Workers are moving heavy equipment on Hatteras Island into position to keep N.C. 12 open as long as it is safe for crews to work, according to State Department of Transportation spokeswoman Nicole Meister. The island highway is routinely over washed with water and sand during big storms.

Immediately after the storm, workers will also inspect the aging Bonner Bridge. The 2.7-mile span is the only link to the mainland for Outer Banks islands located south of Oregon Inlet. The 47-year-old bridge will not remain open unless engineers are sure it is safe, she said.

The bridge handles about 2 million cars a year and the state DOT ranks it a 2 on its safety meter, with 100 being the highest, or safest, designation.

County emergency leaders, in consultation with state officials, have the final decision on mandatory evacuation orders. Dare County officials always have a difficult task as a storm approaches the East Coast about when to start an evacuation, Lewis said.

"What's tricky for the Outer Banks is the forward speed of the storm," Lewis said. "That makes it more difficult to get the time just right."

Officials on the mainland, too, have learned from past storms to better prepare for emergencies.

In Trenton, where flooding from the Trent River reached the rooftops of many homes during Hurricane Floyd in 1999, workers were cleaning out ditches and storm drains in preparation for heavy rains. New digital gauges provide emergency officials real-time data about rising water and a new reverse 911 system is in place to get the word out to residents quickly.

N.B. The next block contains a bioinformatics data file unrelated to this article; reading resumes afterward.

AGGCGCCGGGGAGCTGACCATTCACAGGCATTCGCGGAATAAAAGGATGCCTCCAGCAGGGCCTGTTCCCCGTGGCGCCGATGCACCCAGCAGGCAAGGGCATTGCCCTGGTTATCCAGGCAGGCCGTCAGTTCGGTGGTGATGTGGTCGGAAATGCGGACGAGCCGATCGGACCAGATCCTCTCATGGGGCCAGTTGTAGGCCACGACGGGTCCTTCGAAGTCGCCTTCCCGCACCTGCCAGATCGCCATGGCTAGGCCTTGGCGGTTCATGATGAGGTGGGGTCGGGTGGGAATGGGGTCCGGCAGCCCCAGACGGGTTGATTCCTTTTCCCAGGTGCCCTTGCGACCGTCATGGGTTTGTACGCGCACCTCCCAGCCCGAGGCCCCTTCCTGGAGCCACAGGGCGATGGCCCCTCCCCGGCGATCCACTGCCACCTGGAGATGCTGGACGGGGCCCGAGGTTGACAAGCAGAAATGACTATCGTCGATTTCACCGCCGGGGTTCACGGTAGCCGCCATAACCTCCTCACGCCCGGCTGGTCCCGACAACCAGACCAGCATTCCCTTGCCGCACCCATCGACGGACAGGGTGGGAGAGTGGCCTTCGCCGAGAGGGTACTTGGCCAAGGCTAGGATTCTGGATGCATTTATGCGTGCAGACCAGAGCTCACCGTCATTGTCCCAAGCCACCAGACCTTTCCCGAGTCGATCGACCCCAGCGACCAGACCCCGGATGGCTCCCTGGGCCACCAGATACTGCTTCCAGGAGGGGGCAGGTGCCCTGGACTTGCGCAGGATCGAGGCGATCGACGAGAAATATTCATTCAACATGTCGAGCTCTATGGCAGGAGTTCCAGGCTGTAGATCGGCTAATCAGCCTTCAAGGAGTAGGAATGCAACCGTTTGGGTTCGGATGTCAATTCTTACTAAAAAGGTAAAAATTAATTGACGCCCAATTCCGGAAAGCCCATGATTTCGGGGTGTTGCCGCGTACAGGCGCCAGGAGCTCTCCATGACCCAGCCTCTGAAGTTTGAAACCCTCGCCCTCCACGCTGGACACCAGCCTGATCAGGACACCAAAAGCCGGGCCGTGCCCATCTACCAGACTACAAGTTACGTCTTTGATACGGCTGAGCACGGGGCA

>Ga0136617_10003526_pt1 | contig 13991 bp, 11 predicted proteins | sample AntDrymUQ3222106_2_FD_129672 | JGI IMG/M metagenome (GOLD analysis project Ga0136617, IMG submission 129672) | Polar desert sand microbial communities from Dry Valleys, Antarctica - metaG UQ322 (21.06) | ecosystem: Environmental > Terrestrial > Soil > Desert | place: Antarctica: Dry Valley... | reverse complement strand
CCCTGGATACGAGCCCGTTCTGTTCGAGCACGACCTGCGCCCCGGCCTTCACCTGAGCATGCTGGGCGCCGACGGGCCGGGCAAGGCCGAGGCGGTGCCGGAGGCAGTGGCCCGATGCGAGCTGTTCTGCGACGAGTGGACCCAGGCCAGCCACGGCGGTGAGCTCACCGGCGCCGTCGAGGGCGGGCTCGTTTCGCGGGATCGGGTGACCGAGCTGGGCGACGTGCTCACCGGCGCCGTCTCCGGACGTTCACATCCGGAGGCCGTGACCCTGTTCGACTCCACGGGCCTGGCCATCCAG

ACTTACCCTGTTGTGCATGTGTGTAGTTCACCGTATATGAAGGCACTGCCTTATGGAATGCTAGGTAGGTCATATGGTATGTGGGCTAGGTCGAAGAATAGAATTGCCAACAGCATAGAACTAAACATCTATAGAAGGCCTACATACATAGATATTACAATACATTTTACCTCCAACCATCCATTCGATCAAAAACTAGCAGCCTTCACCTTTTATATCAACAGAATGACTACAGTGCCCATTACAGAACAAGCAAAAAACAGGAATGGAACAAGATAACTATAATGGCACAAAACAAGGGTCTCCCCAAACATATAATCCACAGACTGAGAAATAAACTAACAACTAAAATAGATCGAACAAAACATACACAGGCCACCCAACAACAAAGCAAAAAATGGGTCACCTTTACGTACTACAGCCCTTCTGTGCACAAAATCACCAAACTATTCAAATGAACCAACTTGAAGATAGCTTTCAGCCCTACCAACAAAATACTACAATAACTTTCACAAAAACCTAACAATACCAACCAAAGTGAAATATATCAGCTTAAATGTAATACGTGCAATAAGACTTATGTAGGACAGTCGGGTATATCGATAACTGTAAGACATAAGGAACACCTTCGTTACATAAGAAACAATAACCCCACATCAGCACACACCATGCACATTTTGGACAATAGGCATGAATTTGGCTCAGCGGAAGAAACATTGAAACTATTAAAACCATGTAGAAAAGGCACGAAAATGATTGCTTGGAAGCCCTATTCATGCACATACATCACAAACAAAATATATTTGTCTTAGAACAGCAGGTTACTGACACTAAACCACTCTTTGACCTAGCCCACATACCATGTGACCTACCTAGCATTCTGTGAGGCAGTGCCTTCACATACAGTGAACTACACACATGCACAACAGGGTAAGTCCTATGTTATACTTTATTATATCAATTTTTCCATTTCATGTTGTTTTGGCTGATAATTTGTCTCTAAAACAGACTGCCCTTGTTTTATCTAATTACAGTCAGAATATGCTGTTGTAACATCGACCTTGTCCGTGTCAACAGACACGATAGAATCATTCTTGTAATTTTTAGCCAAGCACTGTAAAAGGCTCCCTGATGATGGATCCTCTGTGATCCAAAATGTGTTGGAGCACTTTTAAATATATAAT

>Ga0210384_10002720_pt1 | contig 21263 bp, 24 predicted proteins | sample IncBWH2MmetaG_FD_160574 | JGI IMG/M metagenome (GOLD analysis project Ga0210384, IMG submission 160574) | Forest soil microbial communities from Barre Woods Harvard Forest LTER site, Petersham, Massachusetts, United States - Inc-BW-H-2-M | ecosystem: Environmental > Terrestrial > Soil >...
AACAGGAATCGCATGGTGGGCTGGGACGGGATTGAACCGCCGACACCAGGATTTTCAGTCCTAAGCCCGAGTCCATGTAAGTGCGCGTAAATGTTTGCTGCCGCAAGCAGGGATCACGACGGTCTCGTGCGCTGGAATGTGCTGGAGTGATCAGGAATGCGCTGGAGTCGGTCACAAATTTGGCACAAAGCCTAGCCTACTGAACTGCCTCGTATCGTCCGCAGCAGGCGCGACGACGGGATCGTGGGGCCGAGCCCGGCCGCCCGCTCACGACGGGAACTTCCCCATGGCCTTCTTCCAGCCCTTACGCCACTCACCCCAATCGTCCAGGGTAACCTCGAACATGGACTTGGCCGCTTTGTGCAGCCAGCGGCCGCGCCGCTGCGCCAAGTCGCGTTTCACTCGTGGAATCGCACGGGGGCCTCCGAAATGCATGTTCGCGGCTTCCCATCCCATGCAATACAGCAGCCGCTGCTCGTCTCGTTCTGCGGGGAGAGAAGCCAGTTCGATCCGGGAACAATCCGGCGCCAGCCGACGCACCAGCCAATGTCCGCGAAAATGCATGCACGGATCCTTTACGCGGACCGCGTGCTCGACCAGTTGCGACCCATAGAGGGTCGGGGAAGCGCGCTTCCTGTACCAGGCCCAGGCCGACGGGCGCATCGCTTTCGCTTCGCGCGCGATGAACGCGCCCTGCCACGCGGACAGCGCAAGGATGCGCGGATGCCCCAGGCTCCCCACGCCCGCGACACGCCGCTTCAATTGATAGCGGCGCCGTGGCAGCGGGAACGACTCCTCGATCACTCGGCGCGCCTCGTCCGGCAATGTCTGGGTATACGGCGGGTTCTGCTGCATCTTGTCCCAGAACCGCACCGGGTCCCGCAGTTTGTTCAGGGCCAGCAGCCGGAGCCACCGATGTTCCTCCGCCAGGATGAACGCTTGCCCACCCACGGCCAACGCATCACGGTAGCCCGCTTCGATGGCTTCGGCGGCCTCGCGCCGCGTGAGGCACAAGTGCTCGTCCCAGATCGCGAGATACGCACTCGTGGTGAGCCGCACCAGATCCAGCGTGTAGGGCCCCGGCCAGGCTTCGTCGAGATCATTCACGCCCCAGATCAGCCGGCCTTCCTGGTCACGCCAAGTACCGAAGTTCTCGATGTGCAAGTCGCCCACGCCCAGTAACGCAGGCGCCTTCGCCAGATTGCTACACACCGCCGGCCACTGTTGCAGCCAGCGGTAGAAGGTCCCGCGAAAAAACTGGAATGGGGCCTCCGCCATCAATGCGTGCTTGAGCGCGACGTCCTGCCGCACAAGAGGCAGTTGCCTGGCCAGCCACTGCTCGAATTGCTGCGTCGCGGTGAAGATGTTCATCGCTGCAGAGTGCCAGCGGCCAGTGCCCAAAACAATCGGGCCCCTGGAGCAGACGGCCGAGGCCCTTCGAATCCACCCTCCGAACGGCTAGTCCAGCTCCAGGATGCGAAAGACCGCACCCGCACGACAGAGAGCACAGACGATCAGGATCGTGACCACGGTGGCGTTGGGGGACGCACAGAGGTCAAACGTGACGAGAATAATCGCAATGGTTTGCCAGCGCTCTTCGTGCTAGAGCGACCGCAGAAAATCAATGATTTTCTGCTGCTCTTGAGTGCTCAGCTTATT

Mayor Darlene Spivey was closely watching for updates on Irene's track. She took some comfort as newer projections showed the storm's path shifting east.

"The farther it goes out to sea, the better off we'll be," she said.

Good fortune might come in other ways, too. With students in traditional North Carolina public schools back in classes starting Thursday and college students done with vacation, the tourism season remains brisk but may be no longer at its peak.

"If you don't have many tourists or seasonable people out there you can pull out the evacuation in a half-day," Lewis said. "That definitely works to the Outer Banks' advantage."

Lewis said southeastern states, in particular South Carolina, have improved their coastal evacuation plans after Floyd. The massive storm caught many fleeing motorists in hours-long traffic jams in South Carolina.

"They learned from that event," Lewis said.

Associated Press